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          Most cited references 37

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          Epidemiology of heart failure with preserved ejection fraction

          Heart failure with preserved ejection fraction (HFpEF) is a clinical syndrome associated with poor quality of life, substantial health-care resource utilization, and premature mortality. Dunlay and colleagues summarize the epidemiological data on HFpEF, with a focus on the prevalence and incidence of HFpEF in the community as well as associated conditions and risk factors, morbidity and mortality after diagnosis, and quality of life.
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            What mechanisms underlie diastolic dysfunction in heart failure?

            Abnormalities of diastolic function are common to virtually all forms of cardiac failure. However, their underlying mechanisms, precise role in the generation and phenotypic expression of heart failure, and value as specific therapeutic targets remain poorly understood. A growing proportion of heart failure patients, particularly among the elderly, have apparently preserved systolic function, and this is fueling interest for better understanding and treating diastolic abnormalities. Much of the attention in clinical and experimental studies has focused on relaxation and filling abnormalities of the heart, whereas chamber stiffness has been less well studied, particularly in humans. Nonetheless, new insights from basic and clinical research are helping define the regulators of diastolic dysfunction and illuminate novel targets for treatment. This review puts these developments into perspective with the major aim of highlighting current knowledge gaps and controversies.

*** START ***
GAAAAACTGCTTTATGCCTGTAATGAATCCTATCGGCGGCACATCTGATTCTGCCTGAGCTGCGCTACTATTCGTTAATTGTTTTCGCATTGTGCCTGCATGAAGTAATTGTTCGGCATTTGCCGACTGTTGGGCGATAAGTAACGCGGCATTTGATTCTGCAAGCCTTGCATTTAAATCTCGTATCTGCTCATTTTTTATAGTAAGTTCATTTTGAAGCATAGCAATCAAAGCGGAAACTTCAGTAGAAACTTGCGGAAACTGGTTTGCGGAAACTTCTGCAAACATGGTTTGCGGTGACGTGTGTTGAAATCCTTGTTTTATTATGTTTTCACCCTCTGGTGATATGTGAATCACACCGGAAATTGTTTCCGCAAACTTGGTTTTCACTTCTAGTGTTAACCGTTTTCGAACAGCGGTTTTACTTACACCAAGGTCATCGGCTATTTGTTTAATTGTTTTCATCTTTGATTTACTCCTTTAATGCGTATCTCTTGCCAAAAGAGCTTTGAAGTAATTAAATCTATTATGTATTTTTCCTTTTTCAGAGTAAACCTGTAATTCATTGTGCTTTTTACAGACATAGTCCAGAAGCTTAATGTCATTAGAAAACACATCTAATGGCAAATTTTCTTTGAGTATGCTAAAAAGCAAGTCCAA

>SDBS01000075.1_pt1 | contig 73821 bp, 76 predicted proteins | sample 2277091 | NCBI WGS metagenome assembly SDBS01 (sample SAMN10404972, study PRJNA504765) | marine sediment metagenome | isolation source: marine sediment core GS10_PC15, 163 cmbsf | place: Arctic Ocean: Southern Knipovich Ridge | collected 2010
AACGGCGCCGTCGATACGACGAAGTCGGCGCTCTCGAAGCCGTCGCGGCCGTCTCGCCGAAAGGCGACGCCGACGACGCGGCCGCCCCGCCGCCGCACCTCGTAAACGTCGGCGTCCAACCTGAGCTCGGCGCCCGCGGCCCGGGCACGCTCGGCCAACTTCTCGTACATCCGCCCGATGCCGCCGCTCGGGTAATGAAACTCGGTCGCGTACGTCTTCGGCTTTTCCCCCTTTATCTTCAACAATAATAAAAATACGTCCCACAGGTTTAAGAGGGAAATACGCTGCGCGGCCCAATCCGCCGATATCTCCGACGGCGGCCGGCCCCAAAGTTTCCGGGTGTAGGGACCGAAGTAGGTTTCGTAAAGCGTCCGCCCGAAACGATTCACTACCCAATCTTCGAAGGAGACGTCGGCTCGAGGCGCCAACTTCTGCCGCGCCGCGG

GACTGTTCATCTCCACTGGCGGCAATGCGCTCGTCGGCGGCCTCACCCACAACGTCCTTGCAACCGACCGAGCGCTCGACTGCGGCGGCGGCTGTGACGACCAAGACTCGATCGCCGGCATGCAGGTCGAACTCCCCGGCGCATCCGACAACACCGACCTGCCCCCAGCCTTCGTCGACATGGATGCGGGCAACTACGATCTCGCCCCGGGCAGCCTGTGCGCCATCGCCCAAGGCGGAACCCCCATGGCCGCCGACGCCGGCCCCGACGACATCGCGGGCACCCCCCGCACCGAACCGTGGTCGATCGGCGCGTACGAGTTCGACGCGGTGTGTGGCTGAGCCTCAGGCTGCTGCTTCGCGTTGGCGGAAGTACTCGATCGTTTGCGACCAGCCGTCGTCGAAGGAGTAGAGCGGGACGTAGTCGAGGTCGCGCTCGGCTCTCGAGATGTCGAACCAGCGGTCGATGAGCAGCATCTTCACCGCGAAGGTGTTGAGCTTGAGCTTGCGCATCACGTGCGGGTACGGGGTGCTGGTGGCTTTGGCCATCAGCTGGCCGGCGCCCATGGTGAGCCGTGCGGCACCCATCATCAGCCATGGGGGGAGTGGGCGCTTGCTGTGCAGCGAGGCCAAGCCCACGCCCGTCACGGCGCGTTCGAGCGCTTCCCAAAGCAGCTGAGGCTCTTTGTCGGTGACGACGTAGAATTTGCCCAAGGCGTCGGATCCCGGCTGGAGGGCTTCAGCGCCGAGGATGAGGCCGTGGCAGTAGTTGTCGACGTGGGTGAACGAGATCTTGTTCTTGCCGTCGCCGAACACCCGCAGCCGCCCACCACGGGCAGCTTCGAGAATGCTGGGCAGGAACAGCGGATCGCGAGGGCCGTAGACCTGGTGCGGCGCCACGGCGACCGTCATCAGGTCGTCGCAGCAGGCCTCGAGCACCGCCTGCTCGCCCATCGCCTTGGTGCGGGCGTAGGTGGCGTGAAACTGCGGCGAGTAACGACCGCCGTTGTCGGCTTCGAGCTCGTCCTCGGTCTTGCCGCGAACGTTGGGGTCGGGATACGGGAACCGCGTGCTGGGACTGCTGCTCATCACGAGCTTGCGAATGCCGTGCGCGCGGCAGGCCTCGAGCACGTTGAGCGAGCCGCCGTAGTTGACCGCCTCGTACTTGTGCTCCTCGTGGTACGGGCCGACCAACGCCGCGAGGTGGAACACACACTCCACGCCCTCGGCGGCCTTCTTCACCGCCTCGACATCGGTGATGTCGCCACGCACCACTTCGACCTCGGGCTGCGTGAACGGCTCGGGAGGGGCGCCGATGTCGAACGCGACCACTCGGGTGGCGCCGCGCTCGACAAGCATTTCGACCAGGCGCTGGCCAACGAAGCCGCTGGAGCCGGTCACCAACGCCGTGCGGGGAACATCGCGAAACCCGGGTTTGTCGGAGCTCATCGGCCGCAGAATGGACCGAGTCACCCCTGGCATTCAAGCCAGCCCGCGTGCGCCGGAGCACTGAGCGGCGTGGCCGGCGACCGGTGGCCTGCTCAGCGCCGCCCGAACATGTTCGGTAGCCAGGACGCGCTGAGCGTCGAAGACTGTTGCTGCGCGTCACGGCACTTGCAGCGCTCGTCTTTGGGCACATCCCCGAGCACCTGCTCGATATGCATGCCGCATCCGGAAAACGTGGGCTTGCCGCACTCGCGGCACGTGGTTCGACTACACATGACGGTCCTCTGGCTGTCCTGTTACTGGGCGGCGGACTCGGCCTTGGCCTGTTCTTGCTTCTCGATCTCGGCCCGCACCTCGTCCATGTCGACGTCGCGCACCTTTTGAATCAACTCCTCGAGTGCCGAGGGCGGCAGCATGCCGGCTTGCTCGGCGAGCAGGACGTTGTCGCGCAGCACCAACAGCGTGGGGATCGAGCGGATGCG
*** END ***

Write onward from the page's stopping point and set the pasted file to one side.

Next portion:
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              Effect of Ca2+ on cross-bridge turnover kinetics in skinned single rabbit psoas fibers: implications for regulation of muscle contraction.